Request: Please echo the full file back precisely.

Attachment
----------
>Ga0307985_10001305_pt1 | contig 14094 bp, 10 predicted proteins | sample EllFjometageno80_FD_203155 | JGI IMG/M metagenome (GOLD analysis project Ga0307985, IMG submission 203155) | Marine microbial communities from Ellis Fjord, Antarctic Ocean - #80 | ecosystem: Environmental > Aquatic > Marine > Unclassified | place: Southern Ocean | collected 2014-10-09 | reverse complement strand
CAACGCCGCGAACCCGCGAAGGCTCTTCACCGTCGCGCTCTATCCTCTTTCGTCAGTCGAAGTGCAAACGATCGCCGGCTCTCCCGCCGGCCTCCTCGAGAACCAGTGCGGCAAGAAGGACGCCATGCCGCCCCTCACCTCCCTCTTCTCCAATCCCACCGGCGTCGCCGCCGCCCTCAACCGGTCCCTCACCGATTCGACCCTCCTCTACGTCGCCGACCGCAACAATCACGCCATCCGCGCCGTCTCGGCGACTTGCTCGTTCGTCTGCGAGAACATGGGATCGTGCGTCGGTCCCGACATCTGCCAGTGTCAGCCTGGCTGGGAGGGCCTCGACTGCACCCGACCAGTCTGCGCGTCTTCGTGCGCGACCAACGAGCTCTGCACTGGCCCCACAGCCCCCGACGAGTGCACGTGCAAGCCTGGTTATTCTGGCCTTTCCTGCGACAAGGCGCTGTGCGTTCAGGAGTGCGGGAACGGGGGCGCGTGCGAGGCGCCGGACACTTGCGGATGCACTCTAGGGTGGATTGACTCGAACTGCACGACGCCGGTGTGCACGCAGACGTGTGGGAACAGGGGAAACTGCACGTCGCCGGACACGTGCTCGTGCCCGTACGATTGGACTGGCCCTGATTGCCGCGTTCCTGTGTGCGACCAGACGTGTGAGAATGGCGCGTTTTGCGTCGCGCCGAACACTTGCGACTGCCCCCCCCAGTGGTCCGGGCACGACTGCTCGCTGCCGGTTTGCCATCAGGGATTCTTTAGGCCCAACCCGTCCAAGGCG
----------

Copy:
>Ga0307985_10001305_pt1 | contig 14094 bp, 10 predicted proteins | sample EllFjometageno80_FD_203155 | JGI IMG/M metagenome (GOLD analysis project Ga0307985, IMG submission 203155) | Marine microbial communities from Ellis Fjord, Antarctic Ocean - #80 | ecosystem: Environmental > Aquatic > Marine > Unclassified | place: Southern Ocean | collected 2014-10-09 | reverse complement strand
CAACGCCGCGAACCCGCGAAGGCTCTTCACCGTCGCGCTCTATCCTCTTTCGTCAGTCGAAGTGCAAACGATCGCCGGCTCTCCCGCCGGCCTCCTCGAGAACCAGTGCGGCAAGAAGGACGCCATGCCGCCCCTCACCTCCCTCTTCTCCAATCCCACCGGCGTCGCCGCCGCCCTCAACCGGTCCCTCACCGATTCGACCCTCCTCTACGTCGCCGACCGCAACAATCACGCCATCCGCGCCGTCTCGGCGACTTGCTCGTTCGTCTGCGAGAACATGGGATCGTGCGTCGGTCCCGACATCTGCCAGTGTCAGCCTGGCTGGGAGGGCCTCGACTGCACCCGACCAGTCTGCGCGTCTTCGTGCGCGACCAACGAGCTCTGCACTGGCCCCACAGCCCCCGACGAGTGCACGTGCAAGCCTGGTTATTCTGGCCTTTCCTGCGACAAGGCGCTGTGCGTTCAGGAGTGCGGGAACGGGGGCGCGTGCGAGGCGCCGGACACTTGCGGATGCACTCTAGGGTGGATTGACTCGAACTGCACGACGCCGGTGTGCACGCAGACGTGTGGGAACAGGGGAAACTGCACGTCGCCGGACACGTGCTCGTGCCCGTACGATTGGACTGGCCCTGATTGCCGCGTTCCTGTGTGCGACCAGACGTGTGAGAATGGCGCGTTTTGCGTCGCGCCGAACACTTGCGACTGCCCCCCCCAGTGGTCCGGGCACGACTGCTCGCTGCCGGTTTGCCATCAGGGATTCTTTAGGCCCAACCCGTCCAAGGCG